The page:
Popular Period Trackers Used by Millions of Women Are Sharing Your Sensitive Data with Facebook

Photo Credit: Pedro Sandrini, Pexels

Here we go again. Another data sharing scandal at Facebook. Seriously?

A new research study showed that period tracking apps, including MIA Fem and Maya, have sent your personal information to Facebook. This not only includes when you’re on your period, but the type of contraception you use, how often you are having sex, and any PMS symptoms like mood swings.

When does the invasion of privacy stop?

Buzzfeed news explains:

“The data sharing with Facebook happens via Facebook’s Software Development Kit (SDK), which helps app developers incorporate particular features and collect user data so Facebook can show them targeted ads, among other functions. When a user puts personal information into an app, that information may also be sent by the SDK to Facebook.”

Great. So they know about your period because – you guessed it –advertising.

“Advertisers are often interested in people’s moods because it helps them strategically target ads to them at times they might be more likely to buy. And women who are pregnant or seeking to become pregnant are likely to change their shopping habits.”

When BuzzFeed News broke the story, the owner of the Maya app emailed a warning to BF, fighting back:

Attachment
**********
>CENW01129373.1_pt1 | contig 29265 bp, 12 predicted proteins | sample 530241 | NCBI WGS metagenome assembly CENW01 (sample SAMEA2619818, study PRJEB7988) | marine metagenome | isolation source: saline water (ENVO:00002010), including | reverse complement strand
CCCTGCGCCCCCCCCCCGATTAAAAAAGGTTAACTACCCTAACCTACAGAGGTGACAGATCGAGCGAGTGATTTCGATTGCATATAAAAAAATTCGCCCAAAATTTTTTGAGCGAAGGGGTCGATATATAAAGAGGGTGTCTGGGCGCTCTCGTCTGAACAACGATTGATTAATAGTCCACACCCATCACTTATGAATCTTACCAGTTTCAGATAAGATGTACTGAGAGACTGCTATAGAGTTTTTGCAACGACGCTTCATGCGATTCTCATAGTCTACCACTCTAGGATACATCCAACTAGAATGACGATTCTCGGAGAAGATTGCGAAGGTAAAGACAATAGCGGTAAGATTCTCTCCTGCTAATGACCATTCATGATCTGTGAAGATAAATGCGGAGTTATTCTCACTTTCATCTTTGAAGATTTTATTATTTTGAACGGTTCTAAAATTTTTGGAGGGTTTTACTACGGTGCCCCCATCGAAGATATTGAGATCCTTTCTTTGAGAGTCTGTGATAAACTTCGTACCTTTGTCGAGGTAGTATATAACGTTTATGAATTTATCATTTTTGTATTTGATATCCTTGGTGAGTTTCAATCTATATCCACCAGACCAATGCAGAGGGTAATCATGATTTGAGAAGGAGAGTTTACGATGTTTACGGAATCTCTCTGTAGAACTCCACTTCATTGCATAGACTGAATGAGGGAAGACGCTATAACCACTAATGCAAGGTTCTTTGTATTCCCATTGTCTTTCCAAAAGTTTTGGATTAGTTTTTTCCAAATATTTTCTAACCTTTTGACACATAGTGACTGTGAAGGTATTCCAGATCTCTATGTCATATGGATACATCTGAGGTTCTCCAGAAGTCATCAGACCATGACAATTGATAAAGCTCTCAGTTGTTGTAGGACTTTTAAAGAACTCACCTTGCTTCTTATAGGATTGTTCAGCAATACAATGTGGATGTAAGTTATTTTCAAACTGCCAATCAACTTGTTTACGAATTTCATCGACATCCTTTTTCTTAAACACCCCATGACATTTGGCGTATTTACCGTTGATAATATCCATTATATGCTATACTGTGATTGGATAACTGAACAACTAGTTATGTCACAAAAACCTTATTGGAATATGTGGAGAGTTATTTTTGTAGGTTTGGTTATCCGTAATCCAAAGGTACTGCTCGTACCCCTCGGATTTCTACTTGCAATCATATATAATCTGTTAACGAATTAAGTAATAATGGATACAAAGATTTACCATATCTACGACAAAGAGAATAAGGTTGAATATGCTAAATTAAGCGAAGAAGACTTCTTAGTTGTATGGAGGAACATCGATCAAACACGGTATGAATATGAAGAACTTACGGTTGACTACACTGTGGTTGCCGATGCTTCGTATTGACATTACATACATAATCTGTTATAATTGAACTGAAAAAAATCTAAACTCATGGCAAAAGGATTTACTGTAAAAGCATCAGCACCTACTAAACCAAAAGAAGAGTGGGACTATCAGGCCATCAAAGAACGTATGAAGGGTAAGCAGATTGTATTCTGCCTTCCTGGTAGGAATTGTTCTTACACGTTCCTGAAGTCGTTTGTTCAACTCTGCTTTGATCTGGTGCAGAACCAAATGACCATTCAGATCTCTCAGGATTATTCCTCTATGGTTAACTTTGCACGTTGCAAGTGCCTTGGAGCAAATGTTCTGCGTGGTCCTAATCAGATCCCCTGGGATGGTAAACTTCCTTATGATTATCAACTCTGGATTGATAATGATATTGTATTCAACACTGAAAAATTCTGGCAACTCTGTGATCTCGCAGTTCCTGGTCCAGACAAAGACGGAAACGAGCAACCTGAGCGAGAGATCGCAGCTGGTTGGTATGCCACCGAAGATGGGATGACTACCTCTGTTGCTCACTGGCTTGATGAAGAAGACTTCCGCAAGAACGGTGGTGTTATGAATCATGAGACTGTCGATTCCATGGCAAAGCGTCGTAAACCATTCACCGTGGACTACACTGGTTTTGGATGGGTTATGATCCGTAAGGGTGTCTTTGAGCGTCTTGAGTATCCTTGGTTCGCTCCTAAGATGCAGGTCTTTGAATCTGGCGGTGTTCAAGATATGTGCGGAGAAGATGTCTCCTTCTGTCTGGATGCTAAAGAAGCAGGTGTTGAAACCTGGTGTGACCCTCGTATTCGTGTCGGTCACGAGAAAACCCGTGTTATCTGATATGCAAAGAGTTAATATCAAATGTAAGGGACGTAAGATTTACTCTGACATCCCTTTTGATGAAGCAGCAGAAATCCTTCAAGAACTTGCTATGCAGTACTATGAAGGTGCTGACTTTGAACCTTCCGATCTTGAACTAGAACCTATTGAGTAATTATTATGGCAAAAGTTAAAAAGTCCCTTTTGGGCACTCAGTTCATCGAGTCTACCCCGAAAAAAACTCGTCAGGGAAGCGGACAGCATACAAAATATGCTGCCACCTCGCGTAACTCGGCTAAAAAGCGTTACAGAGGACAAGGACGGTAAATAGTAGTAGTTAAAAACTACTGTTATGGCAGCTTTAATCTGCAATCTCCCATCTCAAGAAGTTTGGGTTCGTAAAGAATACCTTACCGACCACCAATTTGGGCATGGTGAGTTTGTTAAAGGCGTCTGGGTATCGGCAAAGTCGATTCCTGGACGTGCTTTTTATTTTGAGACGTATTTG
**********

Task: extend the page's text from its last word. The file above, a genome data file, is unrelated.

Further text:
“As BuzzFeed has not been the intended recipient of the email, it should have never been shared with BuzzFeed and you as its representative,” the email said. “Considering that the unauthorized disclosure has already happened, we hereby urge you to erase all the material erroneously obtained without prevarication and delays. We shall be waiting on your confirmation of the erasure.”

“All data accessed by Maya are also essential to the proper functioning of the product. Predicting information pertaining to menstrual cycles is complex and dependent on thousands of variables,” the email added. “Location information, the significance of which is highlighted in the report, helps us triangulate regional variations in cycle lengths and thus help improve accuracy of our prediction over time.”

Right…as if a news agency that received info on a story ‘erroneously’ is required to delete the info because of its ‘erroneous’ origins. NOT.

Photo Credit: Pixabay

I mean, maybe they don’t share all your info, as they suggest, but there is residual proof that what their app collects can trigger certain ads even without specific information. Per Buzzfeed:

“MIA Fem asks users about all kinds of habits ranging from smoking to coffee consumption and tampon use. This data isn’t immediately shared with Facebook, Privacy International’s analysis found, but it enables MIA Fem to suggest articles to app users. Those articles — which are tailored to a user’s selected interests — are shared with Facebook. It also shared “reminders” within the app to take birth control medication with Facebook.”

Really what this is telling us is to read the terms of service before downloading an app. As consumers, we need to understand what information these companies are collecting. Sure, it might seem like a waste of time to read pages of legalese, but it just might save you the headache of your privacy being invaded.

Or maybe our government could step up and regulate an industry that is clearly flouting the reasonable standards of privacy that we’ve lived with in the law for generations? Or not. Whatever.